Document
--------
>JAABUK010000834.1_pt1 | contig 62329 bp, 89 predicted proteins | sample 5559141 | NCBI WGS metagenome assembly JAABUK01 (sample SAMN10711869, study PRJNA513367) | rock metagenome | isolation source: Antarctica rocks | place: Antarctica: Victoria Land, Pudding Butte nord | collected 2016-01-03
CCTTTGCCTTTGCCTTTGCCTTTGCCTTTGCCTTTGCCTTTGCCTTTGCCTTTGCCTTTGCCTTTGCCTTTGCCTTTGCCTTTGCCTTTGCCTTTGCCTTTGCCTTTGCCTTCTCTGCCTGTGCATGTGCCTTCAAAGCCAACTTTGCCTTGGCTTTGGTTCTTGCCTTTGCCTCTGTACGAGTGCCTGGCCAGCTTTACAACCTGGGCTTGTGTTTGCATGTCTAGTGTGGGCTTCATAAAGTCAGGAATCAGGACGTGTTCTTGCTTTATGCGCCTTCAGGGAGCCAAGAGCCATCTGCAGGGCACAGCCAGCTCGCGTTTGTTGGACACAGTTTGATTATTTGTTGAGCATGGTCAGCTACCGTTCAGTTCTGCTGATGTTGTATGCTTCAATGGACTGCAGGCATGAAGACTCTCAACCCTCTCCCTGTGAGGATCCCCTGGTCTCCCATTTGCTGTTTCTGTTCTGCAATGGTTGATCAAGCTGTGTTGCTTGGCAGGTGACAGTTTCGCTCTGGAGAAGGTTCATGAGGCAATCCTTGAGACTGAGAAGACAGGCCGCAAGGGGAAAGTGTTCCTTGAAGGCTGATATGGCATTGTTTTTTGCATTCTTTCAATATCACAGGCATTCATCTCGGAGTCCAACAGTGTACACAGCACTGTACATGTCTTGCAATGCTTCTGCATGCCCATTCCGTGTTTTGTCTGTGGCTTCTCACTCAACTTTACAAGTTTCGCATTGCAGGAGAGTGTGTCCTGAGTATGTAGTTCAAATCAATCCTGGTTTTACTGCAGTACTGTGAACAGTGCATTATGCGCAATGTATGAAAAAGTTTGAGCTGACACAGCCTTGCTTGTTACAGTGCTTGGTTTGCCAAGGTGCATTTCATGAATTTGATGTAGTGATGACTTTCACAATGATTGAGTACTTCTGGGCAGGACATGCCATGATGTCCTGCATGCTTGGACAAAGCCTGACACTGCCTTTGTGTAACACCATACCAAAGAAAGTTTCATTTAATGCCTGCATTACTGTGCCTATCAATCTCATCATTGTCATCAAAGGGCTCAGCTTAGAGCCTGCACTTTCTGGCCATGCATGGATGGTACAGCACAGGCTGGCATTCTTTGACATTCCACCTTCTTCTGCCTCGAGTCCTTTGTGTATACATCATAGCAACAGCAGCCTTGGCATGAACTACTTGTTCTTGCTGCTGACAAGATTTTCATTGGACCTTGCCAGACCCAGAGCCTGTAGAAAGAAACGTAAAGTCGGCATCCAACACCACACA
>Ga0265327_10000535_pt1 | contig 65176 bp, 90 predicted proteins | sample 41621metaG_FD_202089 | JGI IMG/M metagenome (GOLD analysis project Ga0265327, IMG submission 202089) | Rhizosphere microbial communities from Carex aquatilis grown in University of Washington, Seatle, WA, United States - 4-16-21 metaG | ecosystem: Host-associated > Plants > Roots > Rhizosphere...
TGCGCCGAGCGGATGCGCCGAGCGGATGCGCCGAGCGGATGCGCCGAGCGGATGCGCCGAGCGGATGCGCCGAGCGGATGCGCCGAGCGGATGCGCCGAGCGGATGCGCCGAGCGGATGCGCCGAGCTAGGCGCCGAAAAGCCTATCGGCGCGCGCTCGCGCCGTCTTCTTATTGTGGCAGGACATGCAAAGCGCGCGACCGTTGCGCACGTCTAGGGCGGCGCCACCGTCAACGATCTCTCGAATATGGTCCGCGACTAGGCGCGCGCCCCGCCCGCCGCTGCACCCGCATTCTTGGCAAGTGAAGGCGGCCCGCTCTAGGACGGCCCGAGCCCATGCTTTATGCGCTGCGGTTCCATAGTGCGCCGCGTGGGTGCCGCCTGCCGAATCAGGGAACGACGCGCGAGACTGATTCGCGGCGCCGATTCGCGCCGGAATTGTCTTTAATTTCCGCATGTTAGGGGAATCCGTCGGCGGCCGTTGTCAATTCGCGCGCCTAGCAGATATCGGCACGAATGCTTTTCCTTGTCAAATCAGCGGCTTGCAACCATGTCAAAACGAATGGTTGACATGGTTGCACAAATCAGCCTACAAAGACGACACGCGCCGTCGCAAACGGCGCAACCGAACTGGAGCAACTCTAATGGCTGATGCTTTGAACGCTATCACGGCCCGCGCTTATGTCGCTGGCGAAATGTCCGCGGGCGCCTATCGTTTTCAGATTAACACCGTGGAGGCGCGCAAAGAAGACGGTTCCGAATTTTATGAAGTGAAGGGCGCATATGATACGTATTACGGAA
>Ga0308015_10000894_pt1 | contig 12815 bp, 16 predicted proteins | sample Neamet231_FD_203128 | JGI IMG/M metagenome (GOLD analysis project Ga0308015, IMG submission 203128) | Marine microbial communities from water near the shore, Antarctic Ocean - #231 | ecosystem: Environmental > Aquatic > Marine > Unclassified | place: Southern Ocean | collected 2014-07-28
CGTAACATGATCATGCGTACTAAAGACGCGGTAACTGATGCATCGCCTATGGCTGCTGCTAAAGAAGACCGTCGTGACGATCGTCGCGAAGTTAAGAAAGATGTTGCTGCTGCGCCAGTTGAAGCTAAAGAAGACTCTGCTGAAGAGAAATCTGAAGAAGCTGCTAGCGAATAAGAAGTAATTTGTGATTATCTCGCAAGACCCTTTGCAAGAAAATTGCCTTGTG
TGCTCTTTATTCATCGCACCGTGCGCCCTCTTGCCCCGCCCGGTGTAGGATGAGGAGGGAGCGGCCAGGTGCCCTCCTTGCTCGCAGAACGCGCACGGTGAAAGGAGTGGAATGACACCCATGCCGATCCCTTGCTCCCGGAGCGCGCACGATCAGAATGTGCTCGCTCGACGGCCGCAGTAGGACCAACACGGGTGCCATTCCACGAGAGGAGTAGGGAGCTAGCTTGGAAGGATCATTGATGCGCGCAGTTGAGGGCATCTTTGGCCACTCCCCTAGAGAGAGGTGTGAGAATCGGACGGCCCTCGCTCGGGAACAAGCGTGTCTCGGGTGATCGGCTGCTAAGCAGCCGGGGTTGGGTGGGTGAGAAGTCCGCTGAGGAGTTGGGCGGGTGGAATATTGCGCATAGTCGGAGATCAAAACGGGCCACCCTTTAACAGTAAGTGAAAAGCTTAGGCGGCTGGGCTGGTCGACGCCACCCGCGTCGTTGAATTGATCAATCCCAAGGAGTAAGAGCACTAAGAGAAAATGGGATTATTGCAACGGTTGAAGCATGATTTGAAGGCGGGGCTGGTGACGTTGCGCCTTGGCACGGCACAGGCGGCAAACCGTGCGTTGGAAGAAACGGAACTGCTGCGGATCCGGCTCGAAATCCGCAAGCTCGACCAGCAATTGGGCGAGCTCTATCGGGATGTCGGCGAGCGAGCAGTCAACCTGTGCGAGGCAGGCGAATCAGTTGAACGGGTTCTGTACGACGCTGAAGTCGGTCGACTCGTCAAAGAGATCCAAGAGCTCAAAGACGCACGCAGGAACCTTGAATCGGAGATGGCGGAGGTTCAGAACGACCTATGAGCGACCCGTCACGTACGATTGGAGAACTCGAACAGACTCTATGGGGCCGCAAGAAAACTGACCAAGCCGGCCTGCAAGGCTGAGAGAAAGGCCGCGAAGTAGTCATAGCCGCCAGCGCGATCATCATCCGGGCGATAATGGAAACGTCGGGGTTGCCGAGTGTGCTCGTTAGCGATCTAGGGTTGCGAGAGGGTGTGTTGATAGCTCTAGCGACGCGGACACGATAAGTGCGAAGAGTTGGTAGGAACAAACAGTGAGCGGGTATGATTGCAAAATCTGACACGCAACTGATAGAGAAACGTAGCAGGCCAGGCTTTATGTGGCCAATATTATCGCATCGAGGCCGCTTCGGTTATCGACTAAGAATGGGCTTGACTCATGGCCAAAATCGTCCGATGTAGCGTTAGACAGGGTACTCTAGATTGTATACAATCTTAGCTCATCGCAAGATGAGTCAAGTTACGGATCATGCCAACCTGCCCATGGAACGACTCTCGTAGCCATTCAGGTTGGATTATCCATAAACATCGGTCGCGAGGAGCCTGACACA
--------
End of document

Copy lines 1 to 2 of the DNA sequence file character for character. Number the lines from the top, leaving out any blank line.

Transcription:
>JAABUK010000834.1_pt1 | contig 62329 bp, 89 predicted proteins | sample 5559141 | NCBI WGS metagenome assembly JAABUK01 (sample SAMN10711869, study PRJNA513367) | rock metagenome | isolation source: Antarctica rocks | place: Antarctica: Victoria Land, Pudding Butte nord | collected 2016-01-03
CCTTTGCCTTTGCCTTTGCCTTTGCCTTTGCCTTTGCCTTTGCCTTTGCCTTTGCCTTTGCCTTTGCCTTTGCCTTTGCCTTTGCCTTTGCCTTTGCCTTTGCCTTTGCCTTCTCTGCCTGTGCATGTGCCTTCAAAGCCAACTTTGCCTTGGCTTTGGTTCTTGCCTTTGCCTCTGTACGAGTGCCTGGCCAGCTTTACAACCTGGGCTTGTGTTTGCATGTCTAGTGTGGGCTTCATAAAGTCAGGAATCAGGACGTGTTCTTGCTTTATGCGCCTTCAGGGAGCCAAGAGCCATCTGCAGGGCACAGCCAGCTCGCGTTTGTTGGACACAGTTTGATTATTTGTTGAGCATGGTCAGCTACCGTTCAGTTCTGCTGATGTTGTATGCTTCAATGGACTGCAGGCATGAAGACTCTCAACCCTCTCCCTGTGAGGATCCCCTGGTCTCCCATTTGCTGTTTCTGTTCTGCAATGGTTGATCAAGCTGTGTTGCTTGGCAGGTGACAGTTTCGCTCTGGAGAAGGTTCATGAGGCAATCCTTGAGACTGAGAAGACAGGCCGCAAGGGGAAAGTGTTCCTTGAAGGCTGATATGGCATTGTTTTTTGCATTCTTTCAATATCACAGGCATTCATCTCGGAGTCCAACAGTGTACACAGCACTGTACATGTCTTGCAATGCTTCTGCATGCCCATTCCGTGTTTTGTCTGTGGCTTCTCACTCAACTTTACAAGTTTCGCATTGCAGGAGAGTGTGTCCTGAGTATGTAGTTCAAATCAATCCTGGTTTTACTGCAGTACTGTGAACAGTGCATTATGCGCAATGTATGAAAAAGTTTGAGCTGACACAGCCTTGCTTGTTACAGTGCTTGGTTTGCCAAGGTGCATTTCATGAATTTGATGTAGTGATGACTTTCACAATGATTGAGTACTTCTGGGCAGGACATGCCATGATGTCCTGCATGCTTGGACAAAGCCTGACACTGCCTTTGTGTAACACCATACCAAAGAAAGTTTCATTTAATGCCTGCATTACTGTGCCTATCAATCTCATCATTGTCATCAAAGGGCTCAGCTTAGAGCCTGCACTTTCTGGCCATGCATGGATGGTACAGCACAGGCTGGCATTCTTTGACATTCCACCTTCTTCTGCCTCGAGTCCTTTGTGTATACATCATAGCAACAGCAGCCTTGGCATGAACTACTTGTTCTTGCTGCTGACAAGATTTTCATTGGACCTTGCCAGACCCAGAGCCTGTAGAAAGAAACGTAAAGTCGGCATCCAACACCACACA